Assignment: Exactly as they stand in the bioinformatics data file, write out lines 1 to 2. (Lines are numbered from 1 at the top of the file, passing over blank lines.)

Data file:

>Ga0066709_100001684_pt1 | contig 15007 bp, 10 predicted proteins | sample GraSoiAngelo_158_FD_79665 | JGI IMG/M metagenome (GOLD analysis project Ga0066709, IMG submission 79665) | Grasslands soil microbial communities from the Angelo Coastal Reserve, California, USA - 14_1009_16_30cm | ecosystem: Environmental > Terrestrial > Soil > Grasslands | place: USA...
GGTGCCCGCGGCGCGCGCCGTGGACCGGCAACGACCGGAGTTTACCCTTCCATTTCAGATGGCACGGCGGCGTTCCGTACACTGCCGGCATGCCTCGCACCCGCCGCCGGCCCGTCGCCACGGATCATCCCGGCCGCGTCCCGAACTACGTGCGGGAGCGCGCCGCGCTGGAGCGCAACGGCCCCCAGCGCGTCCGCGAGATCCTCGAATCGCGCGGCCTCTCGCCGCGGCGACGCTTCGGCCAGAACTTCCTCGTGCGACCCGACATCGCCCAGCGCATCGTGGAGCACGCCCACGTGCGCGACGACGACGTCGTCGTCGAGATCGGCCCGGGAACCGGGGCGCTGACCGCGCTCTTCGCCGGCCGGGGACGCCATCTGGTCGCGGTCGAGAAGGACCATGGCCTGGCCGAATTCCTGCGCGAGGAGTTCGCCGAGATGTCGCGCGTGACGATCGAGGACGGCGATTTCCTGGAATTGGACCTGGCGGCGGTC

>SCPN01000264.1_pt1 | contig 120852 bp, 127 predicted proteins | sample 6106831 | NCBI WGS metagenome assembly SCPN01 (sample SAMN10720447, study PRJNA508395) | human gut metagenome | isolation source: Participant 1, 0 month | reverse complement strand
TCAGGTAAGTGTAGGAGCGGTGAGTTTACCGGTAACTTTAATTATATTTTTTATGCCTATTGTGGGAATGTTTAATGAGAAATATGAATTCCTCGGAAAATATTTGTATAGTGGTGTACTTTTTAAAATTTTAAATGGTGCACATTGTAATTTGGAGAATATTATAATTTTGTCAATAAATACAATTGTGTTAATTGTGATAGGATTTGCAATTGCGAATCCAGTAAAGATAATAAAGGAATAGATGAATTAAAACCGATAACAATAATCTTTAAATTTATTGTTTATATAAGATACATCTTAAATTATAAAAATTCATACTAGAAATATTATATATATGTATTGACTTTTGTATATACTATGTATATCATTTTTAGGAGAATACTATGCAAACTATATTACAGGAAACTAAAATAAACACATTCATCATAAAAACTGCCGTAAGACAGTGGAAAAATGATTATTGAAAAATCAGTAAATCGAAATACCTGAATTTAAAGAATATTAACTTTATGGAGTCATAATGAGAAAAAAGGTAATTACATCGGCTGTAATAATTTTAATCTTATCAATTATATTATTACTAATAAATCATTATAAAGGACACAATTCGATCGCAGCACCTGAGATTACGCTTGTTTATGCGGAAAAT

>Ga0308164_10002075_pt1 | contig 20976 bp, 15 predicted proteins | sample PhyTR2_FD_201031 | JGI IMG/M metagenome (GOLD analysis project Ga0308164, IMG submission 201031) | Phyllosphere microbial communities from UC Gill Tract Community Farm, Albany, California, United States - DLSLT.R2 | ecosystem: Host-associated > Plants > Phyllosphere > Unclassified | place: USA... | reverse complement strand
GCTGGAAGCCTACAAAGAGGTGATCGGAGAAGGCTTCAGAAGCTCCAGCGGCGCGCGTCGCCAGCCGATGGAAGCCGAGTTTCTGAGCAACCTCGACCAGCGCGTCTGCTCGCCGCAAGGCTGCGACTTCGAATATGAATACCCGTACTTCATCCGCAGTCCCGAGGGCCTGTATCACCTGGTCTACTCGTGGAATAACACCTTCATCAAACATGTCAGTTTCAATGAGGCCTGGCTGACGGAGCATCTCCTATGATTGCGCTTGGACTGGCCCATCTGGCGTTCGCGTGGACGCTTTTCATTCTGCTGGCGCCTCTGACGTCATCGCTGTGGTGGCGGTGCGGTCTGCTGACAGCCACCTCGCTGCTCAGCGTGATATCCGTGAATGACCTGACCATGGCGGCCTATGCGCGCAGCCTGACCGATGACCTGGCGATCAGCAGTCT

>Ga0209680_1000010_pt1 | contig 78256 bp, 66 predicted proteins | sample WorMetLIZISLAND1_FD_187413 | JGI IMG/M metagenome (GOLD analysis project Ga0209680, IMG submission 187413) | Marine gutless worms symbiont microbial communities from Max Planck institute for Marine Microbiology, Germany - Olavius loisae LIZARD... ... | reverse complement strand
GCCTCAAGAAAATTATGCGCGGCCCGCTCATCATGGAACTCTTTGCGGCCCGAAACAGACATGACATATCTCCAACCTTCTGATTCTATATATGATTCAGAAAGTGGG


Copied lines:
>Ga0066709_100001684_pt1 | contig 15007 bp, 10 predicted proteins | sample GraSoiAngelo_158_FD_79665 | JGI IMG/M metagenome (GOLD analysis project Ga0066709, IMG submission 79665) | Grasslands soil microbial communities from the Angelo Coastal Reserve, California, USA - 14_1009_16_30cm | ecosystem: Environmental > Terrestrial > Soil > Grasslands | place: USA...
GGTGCCCGCGGCGCGCGCCGTGGACCGGCAACGACCGGAGTTTACCCTTCCATTTCAGATGGCACGGCGGCGTTCCGTACACTGCCGGCATGCCTCGCACCCGCCGCCGGCCCGTCGCCACGGATCATCCCGGCCGCGTCCCGAACTACGTGCGGGAGCGCGCCGCGCTGGAGCGCAACGGCCCCCAGCGCGTCCGCGAGATCCTCGAATCGCGCGGCCTCTCGCCGCGGCGACGCTTCGGCCAGAACTTCCTCGTGCGACCCGACATCGCCCAGCGCATCGTGGAGCACGCCCACGTGCGCGACGACGACGTCGTCGTCGAGATCGGCCCGGGAACCGGGGCGCTGACCGCGCTCTTCGCCGGCCGGGGACGCCATCTGGTCGCGGTCGAGAAGGACCATGGCCTGGCCGAATTCCTGCGCGAGGAGTTCGCCGAGATGTCGCGCGTGACGATCGAGGACGGCGATTTCCTGGAATTGGACCTGGCGGCGGTC